Mark Mallman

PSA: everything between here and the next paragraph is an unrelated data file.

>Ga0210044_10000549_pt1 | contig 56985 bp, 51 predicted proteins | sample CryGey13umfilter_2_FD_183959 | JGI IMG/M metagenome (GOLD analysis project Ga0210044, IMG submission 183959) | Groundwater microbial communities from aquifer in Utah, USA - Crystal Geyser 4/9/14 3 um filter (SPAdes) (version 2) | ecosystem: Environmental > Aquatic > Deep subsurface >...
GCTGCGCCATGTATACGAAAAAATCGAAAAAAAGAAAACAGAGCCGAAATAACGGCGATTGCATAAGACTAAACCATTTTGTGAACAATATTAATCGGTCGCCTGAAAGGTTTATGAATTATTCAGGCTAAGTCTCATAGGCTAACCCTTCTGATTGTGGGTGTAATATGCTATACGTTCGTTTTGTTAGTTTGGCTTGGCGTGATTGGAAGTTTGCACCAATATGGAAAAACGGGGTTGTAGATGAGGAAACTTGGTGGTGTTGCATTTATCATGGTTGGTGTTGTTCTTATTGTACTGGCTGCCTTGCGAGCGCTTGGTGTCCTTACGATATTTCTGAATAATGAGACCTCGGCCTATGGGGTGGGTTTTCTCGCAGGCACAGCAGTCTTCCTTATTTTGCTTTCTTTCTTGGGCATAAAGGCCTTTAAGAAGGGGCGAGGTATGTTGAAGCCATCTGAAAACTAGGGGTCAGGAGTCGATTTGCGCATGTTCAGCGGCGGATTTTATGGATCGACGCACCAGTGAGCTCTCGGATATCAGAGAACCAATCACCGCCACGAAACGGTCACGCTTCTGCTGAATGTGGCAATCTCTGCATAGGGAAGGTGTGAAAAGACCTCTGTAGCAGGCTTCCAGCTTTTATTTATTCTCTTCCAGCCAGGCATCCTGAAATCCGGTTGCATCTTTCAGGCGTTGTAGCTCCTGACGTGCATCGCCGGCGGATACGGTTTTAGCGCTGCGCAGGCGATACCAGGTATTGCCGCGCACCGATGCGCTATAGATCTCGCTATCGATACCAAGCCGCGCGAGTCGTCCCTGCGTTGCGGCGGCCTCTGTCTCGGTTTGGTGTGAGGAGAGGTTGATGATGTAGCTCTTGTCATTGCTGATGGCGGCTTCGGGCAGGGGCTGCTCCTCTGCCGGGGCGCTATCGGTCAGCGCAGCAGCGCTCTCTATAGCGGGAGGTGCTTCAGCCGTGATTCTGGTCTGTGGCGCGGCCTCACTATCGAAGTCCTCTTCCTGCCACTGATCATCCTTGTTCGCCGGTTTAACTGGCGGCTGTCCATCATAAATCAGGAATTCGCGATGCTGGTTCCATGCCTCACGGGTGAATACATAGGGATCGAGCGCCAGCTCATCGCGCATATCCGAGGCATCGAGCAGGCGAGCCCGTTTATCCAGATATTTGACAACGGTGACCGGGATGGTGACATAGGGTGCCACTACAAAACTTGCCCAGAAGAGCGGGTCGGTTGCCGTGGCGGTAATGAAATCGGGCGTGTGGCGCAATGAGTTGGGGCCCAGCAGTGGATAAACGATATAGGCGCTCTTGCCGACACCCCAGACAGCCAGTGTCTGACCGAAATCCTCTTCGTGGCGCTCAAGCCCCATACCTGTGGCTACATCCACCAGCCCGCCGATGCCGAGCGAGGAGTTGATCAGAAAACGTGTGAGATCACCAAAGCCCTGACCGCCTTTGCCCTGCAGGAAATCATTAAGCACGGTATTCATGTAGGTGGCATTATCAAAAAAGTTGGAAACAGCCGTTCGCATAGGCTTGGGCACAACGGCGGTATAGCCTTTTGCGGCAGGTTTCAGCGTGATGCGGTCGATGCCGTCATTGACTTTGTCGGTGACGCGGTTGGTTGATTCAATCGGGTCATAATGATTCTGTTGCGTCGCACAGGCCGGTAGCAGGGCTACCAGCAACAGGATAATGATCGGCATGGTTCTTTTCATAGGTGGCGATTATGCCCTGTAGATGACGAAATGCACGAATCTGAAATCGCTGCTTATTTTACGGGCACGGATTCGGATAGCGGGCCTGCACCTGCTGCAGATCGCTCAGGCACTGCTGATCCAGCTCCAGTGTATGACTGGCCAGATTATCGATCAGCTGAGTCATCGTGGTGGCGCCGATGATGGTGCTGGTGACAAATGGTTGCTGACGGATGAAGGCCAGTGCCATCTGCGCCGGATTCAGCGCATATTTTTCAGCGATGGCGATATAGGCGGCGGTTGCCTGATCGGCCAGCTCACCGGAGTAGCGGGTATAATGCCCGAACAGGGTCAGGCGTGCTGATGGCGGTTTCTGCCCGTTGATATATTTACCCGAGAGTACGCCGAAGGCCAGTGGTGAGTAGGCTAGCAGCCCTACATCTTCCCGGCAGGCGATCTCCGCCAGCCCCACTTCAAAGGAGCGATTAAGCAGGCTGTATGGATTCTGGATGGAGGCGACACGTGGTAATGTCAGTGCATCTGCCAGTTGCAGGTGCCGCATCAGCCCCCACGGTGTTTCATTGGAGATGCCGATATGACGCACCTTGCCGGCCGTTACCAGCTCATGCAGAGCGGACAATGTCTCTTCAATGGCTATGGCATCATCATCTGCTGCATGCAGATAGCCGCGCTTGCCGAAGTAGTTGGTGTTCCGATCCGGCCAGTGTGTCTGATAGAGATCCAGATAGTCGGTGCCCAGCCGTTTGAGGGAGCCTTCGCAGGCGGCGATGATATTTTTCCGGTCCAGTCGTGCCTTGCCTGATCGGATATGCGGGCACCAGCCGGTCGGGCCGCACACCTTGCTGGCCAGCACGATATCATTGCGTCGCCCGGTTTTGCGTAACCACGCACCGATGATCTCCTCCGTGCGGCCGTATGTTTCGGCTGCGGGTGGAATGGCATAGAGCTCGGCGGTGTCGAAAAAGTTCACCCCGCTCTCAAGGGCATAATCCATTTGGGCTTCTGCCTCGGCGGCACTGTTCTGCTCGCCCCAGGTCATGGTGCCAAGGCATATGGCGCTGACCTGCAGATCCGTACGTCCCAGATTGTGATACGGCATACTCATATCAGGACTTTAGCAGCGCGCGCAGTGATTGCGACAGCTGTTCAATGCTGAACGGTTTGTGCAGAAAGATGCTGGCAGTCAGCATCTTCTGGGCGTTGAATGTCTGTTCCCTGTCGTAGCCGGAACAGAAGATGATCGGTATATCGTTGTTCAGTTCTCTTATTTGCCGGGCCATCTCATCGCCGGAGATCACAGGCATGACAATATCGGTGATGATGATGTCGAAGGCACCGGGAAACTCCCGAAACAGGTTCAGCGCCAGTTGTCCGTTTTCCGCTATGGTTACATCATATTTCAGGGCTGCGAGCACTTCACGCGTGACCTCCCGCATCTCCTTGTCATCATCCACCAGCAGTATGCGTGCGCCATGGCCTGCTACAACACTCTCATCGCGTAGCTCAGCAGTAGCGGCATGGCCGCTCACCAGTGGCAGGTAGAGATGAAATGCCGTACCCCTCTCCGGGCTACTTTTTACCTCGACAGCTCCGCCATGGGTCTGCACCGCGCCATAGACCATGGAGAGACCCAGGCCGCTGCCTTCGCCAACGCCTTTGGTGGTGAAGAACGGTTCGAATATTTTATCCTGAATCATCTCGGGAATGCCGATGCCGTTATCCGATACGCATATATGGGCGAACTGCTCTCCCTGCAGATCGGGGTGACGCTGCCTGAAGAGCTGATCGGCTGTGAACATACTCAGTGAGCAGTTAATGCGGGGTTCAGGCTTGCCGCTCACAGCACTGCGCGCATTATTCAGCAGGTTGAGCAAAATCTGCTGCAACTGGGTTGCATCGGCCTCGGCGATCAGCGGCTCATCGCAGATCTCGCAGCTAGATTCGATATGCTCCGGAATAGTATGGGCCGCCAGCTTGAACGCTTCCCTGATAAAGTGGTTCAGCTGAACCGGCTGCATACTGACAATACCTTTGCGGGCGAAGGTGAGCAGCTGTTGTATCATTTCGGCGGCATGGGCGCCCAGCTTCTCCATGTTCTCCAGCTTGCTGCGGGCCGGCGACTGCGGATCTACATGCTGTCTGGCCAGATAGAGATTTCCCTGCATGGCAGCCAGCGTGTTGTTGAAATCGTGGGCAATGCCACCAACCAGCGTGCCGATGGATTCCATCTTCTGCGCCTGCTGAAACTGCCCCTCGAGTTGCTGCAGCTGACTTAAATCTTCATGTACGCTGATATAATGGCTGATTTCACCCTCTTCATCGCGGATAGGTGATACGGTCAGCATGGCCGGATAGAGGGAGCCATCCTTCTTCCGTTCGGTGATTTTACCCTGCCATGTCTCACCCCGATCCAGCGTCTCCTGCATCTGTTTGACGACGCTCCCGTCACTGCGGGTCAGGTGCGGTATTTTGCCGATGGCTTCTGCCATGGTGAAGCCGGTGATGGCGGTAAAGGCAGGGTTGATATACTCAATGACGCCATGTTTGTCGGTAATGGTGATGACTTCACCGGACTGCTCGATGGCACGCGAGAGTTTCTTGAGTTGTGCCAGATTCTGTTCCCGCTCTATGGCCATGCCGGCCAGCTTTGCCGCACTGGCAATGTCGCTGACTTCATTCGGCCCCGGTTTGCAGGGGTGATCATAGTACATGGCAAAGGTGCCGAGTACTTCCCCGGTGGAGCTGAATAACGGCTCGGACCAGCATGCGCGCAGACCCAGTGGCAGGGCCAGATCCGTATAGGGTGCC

A friend says ex-Odd keyboardist Mark Mallman made clubgoing fun again this year, and we won't argue. Eleven months after City Pages took a long look at this largely ignored showman and shut-in, "Mall Man" made the evening news in September by playing a 26.2-hour song (titled, appropriately, "Marathon") in the tiny Clown Lounge of St. Paul's Turf Club. Backed by a 30-member band of musicians working in shifts, the singer degenerated from actual melodies (staring into his thick pile of lyrics) into moaning and rambling and droning by day two. At this point his nasal voice had long since abandoned him, leaving a hoarse croak in its place. Few performers earn their bow with more monomaniacal dedication. And few so blatantly make a play for a place in local rock mythology. Along these lines, Mallman and 12 Rods singer Ryan Olcott met the millennium by watching events unfold on television as the countdown approached, writing and recording songs about what they saw. (As it happened, not much did happen, though the results couldn't have been worse than Sting's "Brand New Day.") With his new, second, self-released album, How I Lost My Life and Lived to Tell About It, Mallman doesn't need a gimmick. He stretches his affected asthmatic-Freddy-Mercury bleat into an expressive horn that breaks in all the right places. Despite his publicity buzz, he remains without peer--and perhaps that's for the best.


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